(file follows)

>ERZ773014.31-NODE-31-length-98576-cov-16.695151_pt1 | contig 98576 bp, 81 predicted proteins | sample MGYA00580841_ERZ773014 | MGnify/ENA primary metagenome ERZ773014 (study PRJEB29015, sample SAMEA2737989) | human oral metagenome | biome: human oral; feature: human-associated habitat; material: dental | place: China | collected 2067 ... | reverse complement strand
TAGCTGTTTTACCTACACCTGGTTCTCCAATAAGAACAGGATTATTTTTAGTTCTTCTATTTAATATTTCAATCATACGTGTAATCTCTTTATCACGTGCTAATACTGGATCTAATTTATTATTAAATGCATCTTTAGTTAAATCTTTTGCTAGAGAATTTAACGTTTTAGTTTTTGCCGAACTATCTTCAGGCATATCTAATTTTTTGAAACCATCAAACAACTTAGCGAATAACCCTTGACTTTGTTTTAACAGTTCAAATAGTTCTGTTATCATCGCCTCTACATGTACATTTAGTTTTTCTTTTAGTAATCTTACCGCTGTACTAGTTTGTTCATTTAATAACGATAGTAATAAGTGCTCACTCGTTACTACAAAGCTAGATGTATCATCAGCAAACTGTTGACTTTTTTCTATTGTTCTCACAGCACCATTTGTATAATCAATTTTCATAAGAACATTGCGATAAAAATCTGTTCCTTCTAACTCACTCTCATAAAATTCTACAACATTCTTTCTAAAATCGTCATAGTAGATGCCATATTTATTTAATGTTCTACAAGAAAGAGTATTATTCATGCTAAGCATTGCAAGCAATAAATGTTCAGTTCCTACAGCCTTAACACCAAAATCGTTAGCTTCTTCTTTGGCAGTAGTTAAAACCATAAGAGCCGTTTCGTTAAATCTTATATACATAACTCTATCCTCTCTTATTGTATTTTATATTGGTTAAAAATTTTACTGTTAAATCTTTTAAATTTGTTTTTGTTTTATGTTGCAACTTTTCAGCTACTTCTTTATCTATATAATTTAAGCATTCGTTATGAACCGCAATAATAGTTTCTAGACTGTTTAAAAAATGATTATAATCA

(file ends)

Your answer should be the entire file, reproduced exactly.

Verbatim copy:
>ERZ773014.31-NODE-31-length-98576-cov-16.695151_pt1 | contig 98576 bp, 81 predicted proteins | sample MGYA00580841_ERZ773014 | MGnify/ENA primary metagenome ERZ773014 (study PRJEB29015, sample SAMEA2737989) | human oral metagenome | biome: human oral; feature: human-associated habitat; material: dental | place: China | collected 2067 ... | reverse complement strand
TAGCTGTTTTACCTACACCTGGTTCTCCAATAAGAACAGGATTATTTTTAGTTCTTCTATTTAATATTTCAATCATACGTGTAATCTCTTTATCACGTGCTAATACTGGATCTAATTTATTATTAAATGCATCTTTAGTTAAATCTTTTGCTAGAGAATTTAACGTTTTAGTTTTTGCCGAACTATCTTCAGGCATATCTAATTTTTTGAAACCATCAAACAACTTAGCGAATAACCCTTGACTTTGTTTTAACAGTTCAAATAGTTCTGTTATCATCGCCTCTACATGTACATTTAGTTTTTCTTTTAGTAATCTTACCGCTGTACTAGTTTGTTCATTTAATAACGATAGTAATAAGTGCTCACTCGTTACTACAAAGCTAGATGTATCATCAGCAAACTGTTGACTTTTTTCTATTGTTCTCACAGCACCATTTGTATAATCAATTTTCATAAGAACATTGCGATAAAAATCTGTTCCTTCTAACTCACTCTCATAAAATTCTACAACATTCTTTCTAAAATCGTCATAGTAGATGCCATATTTATTTAATGTTCTACAAGAAAGAGTATTATTCATGCTAAGCATTGCAAGCAATAAATGTTCAGTTCCTACAGCCTTAACACCAAAATCGTTAGCTTCTTCTTTGGCAGTAGTTAAAACCATAAGAGCCGTTTCGTTAAATCTTATATACATAACTCTATCCTCTCTTATTGTATTTTATATTGGTTAAAAATTTTACTGTTAAATCTTTTAAATTTGTTTTTGTTTTATGTTGCAACTTTTCAGCTACTTCTTTATCTATATAATTTAAGCATTCGTTATGAACCGCAATAATAGTTTCTAGACTGTTTAAAAAATGATTATAATCA